http://www.celticcoins.com/wp-content/uploads/2018/06/LL-95-webQuid.pdf

    Here is a my Tiberius from the hoard. Btw @TIF has one of these as well.

    Tiberius ‘Tribute Penny’. AD16-37. Silver denarius.
    17mm. 3.48g.
    RCV 1763 RIC 26 RSC 16a
    bold head, clear Livia.
    Found Quidenham hoard, Norfolk, 2014. Recorded as Coin #22,

    NMS-480CEEunder the portable antiquities scheme.
    Purchased from Chris Rudd Numismatics July 23, 2018.

    Tiberius Quidenham.jpg
     
  13. ancient coin hunter

    ancient coin hunter 3rd Century Usurper

    Nice collection of coins. I suppose Republican denarii circulated for far longer than I thought, instead of being melted down for denarii minted by the 12 Caesars.
     
  14. Sallent

    Sallent Live long and prosper

    @Stevearino People generally want to know what bedrock formation their fossils came from. That will enable people to go back and research the period and climate in which the fossils formed. So if I were you I'd provide an information card with each fossil detailing what it is, the time period, and bedrock formation. And don't forget to include your dealer name too.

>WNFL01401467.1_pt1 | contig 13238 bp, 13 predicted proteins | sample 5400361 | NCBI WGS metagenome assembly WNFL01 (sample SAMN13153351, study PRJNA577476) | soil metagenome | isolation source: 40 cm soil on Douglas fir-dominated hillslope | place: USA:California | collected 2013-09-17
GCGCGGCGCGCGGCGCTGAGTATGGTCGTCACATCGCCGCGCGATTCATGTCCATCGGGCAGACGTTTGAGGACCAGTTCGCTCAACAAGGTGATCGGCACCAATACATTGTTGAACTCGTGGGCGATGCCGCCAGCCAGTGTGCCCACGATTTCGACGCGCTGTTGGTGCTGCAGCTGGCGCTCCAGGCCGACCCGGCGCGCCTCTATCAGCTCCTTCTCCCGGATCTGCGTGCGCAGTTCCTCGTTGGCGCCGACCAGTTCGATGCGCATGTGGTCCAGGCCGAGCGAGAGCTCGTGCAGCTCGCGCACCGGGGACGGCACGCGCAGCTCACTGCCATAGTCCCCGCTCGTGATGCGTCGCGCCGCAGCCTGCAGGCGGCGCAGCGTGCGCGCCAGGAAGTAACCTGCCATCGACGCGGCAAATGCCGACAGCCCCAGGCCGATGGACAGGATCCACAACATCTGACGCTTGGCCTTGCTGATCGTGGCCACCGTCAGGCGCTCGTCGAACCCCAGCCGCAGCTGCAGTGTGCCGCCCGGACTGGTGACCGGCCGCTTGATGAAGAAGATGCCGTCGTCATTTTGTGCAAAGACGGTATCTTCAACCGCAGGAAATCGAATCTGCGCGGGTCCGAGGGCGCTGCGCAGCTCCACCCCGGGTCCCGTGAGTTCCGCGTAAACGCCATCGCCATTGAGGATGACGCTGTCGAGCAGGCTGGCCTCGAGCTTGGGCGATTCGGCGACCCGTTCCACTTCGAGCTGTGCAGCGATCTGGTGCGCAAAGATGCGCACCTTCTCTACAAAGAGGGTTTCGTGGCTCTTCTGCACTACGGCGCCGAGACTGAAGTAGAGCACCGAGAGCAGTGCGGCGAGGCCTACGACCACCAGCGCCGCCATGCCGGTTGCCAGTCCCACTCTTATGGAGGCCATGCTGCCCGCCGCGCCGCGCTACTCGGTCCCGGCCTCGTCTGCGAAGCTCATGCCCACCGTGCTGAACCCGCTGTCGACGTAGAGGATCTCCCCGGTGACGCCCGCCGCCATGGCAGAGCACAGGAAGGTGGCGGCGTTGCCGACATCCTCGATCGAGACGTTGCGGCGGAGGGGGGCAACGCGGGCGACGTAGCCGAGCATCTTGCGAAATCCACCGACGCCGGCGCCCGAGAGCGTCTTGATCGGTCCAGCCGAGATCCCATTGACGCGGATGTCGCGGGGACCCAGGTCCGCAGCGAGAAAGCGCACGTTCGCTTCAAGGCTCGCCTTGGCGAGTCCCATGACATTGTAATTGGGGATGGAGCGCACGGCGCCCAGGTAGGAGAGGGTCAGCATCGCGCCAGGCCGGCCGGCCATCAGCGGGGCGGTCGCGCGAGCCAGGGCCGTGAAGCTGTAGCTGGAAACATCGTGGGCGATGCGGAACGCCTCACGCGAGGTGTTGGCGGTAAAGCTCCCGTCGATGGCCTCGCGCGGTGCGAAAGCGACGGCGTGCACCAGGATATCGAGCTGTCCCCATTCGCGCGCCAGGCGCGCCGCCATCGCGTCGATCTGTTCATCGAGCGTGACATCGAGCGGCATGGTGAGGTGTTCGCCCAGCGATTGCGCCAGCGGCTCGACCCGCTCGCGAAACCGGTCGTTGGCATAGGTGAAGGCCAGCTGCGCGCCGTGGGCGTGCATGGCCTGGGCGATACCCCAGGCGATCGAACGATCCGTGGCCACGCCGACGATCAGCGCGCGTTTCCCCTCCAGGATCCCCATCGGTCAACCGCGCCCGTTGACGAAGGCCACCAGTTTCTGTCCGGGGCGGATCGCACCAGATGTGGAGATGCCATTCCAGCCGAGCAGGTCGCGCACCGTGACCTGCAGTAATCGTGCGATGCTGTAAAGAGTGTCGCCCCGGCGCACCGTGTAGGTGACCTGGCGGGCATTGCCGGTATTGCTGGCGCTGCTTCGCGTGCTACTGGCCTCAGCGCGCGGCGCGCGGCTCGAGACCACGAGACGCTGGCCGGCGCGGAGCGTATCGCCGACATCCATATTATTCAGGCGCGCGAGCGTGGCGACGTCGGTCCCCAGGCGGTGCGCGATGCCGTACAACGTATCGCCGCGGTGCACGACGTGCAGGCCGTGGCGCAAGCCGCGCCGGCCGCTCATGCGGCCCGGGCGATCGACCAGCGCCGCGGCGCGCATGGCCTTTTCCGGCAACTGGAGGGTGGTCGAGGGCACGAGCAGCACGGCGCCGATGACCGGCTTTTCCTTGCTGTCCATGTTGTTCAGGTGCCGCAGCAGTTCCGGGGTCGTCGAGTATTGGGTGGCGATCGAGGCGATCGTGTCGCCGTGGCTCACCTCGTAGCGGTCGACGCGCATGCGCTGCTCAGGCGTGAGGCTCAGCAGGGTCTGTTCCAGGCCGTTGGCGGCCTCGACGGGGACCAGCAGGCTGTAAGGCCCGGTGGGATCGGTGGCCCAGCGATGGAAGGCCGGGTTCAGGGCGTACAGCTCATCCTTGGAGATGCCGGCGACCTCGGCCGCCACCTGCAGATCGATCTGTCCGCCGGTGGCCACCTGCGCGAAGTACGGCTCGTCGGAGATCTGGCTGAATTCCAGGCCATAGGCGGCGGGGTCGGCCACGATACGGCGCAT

I don't collect fossils at all, but I somehow have ended up with a handful of fossils over the years.

    IMG_20190715_102758864_HDR.jpg

    Here is one of the cards that belongs to one of my fossils for reference....

    IMG_20190715_103726094_HDR.jpg
     
    Last edited: Jul 15, 2019
  15. Valentinian

    Valentinian Supporter! Supporter

    These are not parallel concepts. One is fake ancients. The other is ancient fakes. Fossil forgeries are modern fakes of old things. Fourrees are old, contemporary, fakes of old things (and do not include modern fakes). The fraction of Roman Republican coins in circulation at the time that were plated fakes has been studied (Giles Carter, "Silver-plated coins of the Roman Republic," 1988 Civico Museo Arch. e Numis di Milano, pages 27-33). He concluded (page 32) "In the Roman Republic the relative number of plated coins on the average was probably more than two and less than three percent."
     
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  16. Stevearino

    Stevearino Well-Known Member

    @Sallent, I was able to look at the USGS map of South Dakota and nail down the formations these fossils came from to two, widely different (Proterozoic to Oligocene/Eocene). From there the nature of the fossils themselves will tell me which formation they belong to. At least I can offer some info to potential buyers.

    Thanks for the info in your post; however, I'm not a dealer, just a "collector" (read "hoarder" according to my wife) who is unloading coins, stamps, antiques, fossils and rocks, beer coasters, crayons and loads of other "stuff" I've accumulated over the past sixty years. Not everything is going, but enough so I'll sleep better at night knowing my wife and kids won't curse me because I left them with tons of "junk."

    Steve